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Digs & Discoveries March/April 2020

(Courtesy Michael Harrower)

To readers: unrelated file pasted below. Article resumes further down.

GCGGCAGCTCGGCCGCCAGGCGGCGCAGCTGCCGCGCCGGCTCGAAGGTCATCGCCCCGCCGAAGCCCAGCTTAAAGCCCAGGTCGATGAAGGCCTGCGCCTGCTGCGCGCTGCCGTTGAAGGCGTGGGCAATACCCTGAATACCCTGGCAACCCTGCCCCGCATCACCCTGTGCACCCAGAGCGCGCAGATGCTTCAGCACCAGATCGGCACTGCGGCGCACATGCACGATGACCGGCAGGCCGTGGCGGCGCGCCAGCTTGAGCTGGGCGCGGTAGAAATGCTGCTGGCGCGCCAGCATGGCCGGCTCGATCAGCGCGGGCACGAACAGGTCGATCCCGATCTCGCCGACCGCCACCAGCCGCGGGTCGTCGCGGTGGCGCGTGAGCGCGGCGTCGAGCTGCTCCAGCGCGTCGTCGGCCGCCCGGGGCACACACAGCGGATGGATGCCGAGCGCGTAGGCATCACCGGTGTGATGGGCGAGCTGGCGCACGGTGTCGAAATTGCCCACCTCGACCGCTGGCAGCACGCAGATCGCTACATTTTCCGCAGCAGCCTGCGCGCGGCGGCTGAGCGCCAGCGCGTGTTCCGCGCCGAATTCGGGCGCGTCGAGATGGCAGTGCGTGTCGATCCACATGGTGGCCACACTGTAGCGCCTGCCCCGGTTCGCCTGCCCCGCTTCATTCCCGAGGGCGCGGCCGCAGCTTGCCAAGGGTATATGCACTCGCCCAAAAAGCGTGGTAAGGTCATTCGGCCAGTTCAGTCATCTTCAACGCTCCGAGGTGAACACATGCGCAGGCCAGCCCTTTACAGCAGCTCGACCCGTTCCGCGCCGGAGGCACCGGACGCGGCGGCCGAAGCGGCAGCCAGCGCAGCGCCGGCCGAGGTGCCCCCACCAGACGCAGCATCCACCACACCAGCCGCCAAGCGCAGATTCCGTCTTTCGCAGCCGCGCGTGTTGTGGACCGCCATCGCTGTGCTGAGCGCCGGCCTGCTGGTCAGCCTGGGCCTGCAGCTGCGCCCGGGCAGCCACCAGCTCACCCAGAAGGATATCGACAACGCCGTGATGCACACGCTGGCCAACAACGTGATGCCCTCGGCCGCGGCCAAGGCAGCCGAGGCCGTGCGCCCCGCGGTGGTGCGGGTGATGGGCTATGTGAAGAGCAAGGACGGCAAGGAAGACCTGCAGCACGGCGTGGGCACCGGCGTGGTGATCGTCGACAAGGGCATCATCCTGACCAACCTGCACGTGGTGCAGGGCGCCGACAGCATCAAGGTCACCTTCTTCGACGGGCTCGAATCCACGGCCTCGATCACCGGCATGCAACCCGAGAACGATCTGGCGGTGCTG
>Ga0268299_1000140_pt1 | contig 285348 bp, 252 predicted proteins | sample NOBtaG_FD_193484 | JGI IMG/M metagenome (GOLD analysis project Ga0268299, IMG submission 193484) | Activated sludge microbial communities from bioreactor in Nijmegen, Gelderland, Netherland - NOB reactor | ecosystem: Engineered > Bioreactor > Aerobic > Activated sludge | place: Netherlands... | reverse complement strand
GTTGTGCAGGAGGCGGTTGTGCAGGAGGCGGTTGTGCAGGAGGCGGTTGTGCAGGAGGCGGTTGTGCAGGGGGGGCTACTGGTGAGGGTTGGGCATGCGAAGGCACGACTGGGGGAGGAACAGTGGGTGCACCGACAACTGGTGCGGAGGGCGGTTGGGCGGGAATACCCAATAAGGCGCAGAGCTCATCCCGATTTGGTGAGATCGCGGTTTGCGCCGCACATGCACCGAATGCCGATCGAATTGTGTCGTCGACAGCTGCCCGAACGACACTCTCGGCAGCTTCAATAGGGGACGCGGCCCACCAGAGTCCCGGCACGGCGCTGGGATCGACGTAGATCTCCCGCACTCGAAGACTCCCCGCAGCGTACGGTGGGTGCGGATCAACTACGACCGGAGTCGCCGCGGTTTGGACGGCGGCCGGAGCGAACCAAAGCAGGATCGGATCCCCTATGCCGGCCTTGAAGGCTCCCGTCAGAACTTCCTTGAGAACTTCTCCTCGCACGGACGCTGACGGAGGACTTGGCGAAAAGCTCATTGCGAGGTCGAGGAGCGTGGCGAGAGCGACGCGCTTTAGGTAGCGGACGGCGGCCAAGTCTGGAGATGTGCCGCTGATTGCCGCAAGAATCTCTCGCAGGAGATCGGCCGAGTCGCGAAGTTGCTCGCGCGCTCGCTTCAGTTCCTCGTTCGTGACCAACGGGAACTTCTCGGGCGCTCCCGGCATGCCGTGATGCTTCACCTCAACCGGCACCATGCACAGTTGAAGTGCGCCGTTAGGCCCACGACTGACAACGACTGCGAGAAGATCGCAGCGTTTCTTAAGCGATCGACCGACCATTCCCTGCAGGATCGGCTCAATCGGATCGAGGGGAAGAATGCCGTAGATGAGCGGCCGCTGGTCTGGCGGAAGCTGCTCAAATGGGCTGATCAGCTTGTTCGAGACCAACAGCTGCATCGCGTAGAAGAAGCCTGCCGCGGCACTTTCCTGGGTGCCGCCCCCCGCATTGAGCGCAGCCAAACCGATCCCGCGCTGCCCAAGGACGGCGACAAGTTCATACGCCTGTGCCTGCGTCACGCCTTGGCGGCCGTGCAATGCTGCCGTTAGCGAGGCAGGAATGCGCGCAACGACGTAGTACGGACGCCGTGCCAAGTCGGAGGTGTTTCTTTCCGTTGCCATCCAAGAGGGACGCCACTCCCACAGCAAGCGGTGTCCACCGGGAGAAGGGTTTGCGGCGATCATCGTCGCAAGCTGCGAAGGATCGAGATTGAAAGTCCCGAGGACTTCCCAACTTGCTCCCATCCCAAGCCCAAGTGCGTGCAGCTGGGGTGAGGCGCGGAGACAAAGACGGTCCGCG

The remains of a Christian basilica dating to the fourth century A.D. have been discovered at the site of Beta Samati, which may once have been an important religious and commercial center of the Aksum Empire in northern Ethiopia. The Aksumites, who embraced Christianity around A.D. 325, were important Red Sea trading partners with the Byzantine Empire until the Aksum Empire collapsed in the ninth century. Archaeologists discovered a number of artifacts, including stamp seals, coins, possible trading tokens, incense burners, and a stone pendant in the shape of a cross, that suggest the site was used for both administrative and religious purposes. “The basilica seems to have arrived in Ethiopia as a Christian architectural form,” says archaeologist Michael Harrower of Johns Hopkins University, “but it may also have retained some associations with bureaucratic functions that it had in Rome.” Bovine figurines and a gold and carnelian ring engraved with a bull’s head were also uncovered at the site, suggesting that indigenous pagan beliefs survived alongside Christianity. “People are worshipping multiple gods and switching back and forth,” Harrower says. “There appears to have been a lot of flux here in terms of religious tradition.” 

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